Rev. Dr. van Wijk-Bos felt confident the work they had done would lead to full exposure of these corrupt companies because, in her view, “corporate interests are incompatible with patient care.”
On the heels of this surprisingly strong affirmation from the Presbyterian Church, activists gathered inside and outside the pension fund giant TIAA-CREF’s shareholder meeting in New York City to call attention to their holdings in private health insurance. Some members of TIAA-CREF were shocked to learn that private health insurance companies are considered part of their socially responsible investment portfolio.
As he lay in the hospital, struggling with the oxygen mask provided to give his lungs the air they needed, he spoke haltingly what would be his last words on this earth:
‘How much will this cost?’ He died six days later.
Sandy Fox, psychiatric social worker from Pittsburgh, PA, received applause from the other attendees when she asked President and CEO Roger Ferguson, Jr. about these holdings:
How do you justify including health insurance companies—CIGNA, Humana, Aetna, Coventry, and WellPoint—in CREF-Social Choice? Private health insurance companies add enormous cost but no value to health care. Furthermore, these companies violate 3 of the 5 social criteria for inclusion in the fund including:
1) NOT “devoted to human rights;”
2) NOT “dedicated to producing high-quality and safe products;” and
3) NOT “managed in an exemplary and ethical manner.”
…We come to you today to demand that you immediately divest from these ruthless companies.
Shortly before the meeting, the Campaign launched a petition to TIAA-CREF calling for them to move their money out of private health insurance receiving nearly 2000 signers in just a few days.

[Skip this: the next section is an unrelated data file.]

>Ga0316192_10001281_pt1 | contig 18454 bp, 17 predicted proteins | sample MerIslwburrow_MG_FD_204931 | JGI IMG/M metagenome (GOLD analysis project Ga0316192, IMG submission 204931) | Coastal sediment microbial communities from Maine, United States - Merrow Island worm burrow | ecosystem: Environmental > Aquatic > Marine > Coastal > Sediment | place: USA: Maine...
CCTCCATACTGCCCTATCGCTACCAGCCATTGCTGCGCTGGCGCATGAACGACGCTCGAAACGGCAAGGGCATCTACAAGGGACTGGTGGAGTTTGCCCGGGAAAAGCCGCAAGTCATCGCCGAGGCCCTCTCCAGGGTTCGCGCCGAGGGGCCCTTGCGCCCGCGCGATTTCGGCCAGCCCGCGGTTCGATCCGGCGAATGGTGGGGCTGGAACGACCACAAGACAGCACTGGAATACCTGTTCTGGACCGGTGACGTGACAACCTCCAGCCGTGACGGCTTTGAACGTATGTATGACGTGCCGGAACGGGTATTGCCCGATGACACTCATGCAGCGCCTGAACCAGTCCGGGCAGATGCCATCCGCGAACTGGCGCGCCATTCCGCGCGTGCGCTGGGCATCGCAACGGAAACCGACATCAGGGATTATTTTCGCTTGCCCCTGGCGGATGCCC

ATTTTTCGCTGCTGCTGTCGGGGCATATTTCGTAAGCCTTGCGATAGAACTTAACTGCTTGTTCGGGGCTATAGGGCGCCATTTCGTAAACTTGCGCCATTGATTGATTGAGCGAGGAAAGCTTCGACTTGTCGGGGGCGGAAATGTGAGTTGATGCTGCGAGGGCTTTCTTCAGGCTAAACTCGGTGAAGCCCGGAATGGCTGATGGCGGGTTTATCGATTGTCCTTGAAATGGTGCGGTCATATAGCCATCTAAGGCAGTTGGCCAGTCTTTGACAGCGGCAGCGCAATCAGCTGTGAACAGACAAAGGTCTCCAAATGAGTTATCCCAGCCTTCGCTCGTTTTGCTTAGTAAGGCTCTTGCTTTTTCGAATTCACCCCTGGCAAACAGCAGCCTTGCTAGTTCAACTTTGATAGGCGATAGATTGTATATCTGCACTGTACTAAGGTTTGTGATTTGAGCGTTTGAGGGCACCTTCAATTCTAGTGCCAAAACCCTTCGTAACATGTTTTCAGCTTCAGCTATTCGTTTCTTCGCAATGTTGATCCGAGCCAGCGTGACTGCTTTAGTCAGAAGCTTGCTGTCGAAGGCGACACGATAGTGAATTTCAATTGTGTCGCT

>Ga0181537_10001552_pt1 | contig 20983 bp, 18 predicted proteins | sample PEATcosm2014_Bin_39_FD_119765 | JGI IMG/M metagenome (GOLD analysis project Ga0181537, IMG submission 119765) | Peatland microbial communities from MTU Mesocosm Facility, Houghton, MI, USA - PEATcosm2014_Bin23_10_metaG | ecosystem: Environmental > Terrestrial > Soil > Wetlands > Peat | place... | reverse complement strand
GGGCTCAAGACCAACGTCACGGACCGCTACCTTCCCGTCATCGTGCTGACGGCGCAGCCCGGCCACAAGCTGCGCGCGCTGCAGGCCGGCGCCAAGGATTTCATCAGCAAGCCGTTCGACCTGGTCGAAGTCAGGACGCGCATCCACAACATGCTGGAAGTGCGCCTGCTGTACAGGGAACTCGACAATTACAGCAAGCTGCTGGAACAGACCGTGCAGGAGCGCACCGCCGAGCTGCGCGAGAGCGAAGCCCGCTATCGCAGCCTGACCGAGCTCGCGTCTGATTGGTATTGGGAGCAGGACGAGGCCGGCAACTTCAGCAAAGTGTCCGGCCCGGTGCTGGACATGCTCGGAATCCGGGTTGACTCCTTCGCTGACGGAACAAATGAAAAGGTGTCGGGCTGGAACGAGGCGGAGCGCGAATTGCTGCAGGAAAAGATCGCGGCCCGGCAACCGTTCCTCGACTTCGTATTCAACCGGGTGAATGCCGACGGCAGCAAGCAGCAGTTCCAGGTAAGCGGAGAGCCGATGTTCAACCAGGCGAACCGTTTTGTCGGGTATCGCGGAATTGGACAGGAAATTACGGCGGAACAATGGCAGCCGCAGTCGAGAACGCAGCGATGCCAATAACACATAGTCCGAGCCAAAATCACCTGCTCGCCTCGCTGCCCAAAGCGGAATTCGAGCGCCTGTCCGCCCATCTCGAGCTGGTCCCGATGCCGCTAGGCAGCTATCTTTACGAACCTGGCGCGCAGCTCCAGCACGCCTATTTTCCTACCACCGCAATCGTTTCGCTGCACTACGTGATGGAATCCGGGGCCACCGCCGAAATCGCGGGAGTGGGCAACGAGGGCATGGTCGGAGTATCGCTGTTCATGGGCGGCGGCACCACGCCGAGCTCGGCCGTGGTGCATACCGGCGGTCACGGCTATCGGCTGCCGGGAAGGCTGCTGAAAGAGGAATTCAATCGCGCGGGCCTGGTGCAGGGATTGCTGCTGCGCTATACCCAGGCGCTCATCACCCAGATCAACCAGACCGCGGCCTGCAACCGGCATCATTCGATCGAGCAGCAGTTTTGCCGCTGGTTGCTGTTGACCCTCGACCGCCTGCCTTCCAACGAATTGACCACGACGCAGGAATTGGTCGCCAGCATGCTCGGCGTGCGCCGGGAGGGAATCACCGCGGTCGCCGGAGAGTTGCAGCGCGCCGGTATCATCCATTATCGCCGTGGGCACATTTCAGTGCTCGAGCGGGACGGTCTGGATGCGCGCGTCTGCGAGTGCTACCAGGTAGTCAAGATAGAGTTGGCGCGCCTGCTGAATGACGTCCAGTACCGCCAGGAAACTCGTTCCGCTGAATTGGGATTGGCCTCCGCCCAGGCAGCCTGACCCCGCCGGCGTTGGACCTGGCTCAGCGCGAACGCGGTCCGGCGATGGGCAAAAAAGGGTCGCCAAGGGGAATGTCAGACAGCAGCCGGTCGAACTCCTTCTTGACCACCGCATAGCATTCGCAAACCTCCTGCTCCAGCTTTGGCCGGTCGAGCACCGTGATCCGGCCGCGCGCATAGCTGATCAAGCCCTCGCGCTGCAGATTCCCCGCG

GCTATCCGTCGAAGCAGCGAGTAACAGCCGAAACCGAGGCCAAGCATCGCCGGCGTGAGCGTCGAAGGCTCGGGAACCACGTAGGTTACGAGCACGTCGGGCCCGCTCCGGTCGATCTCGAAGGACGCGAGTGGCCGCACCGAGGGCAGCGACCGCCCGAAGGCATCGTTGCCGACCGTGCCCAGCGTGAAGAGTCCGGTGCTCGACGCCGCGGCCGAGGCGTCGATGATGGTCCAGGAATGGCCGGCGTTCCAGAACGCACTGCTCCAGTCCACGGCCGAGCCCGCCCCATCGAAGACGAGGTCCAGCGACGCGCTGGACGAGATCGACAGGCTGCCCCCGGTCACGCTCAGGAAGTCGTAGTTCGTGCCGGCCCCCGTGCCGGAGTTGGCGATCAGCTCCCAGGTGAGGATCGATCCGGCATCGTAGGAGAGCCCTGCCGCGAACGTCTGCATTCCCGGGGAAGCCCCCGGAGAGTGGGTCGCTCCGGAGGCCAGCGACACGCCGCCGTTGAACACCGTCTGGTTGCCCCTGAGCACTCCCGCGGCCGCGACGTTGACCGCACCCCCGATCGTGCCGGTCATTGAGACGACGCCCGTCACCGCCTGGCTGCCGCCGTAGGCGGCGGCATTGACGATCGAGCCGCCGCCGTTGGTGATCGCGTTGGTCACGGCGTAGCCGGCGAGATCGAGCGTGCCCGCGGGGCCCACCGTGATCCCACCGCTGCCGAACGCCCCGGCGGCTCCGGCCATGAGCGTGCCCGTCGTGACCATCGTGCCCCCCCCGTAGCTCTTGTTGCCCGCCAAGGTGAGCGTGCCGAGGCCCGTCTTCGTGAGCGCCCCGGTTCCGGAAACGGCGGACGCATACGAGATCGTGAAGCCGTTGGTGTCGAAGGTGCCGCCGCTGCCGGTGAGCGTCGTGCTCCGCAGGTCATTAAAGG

The Divestment Campaign for Health Care calls upon all people of conscience to shed light on the often controversial and sometimes duplicitous practices that continue in the private health insurance industry. As the Campaign’s mission statement says “We have nothing to lose. Health insurance companies have everything to lose as their stock prices drop and their influence wanes.” Go to your religious organization, your union, your pension plan, your 401k advisor, your university endowment, your city council, your friends and neighbors, and tell them it’s time to get the health insurers out!”
Unbound welcomes responses to this article, and to any of the challenges facing adequate and affordable healthcare in our country.
Katie Robbins is an activist with Healthcare-NOW! NYC and Healthcare for the 99%, a working group of Occupy Wall Street. She was national organizer with Healthcare-NOW! from 2008 – 2011 during the national healthcare debate. With doctors, nurses, and other advocates, she was arrested in May 2009 in the Senate Finance Committee asking for single-payer healthcare to be considered as a solution to the healthcare crisis when it was systematically ignored by policy makers. She will be attending Columbia’s Mailman School of Public Health this fall.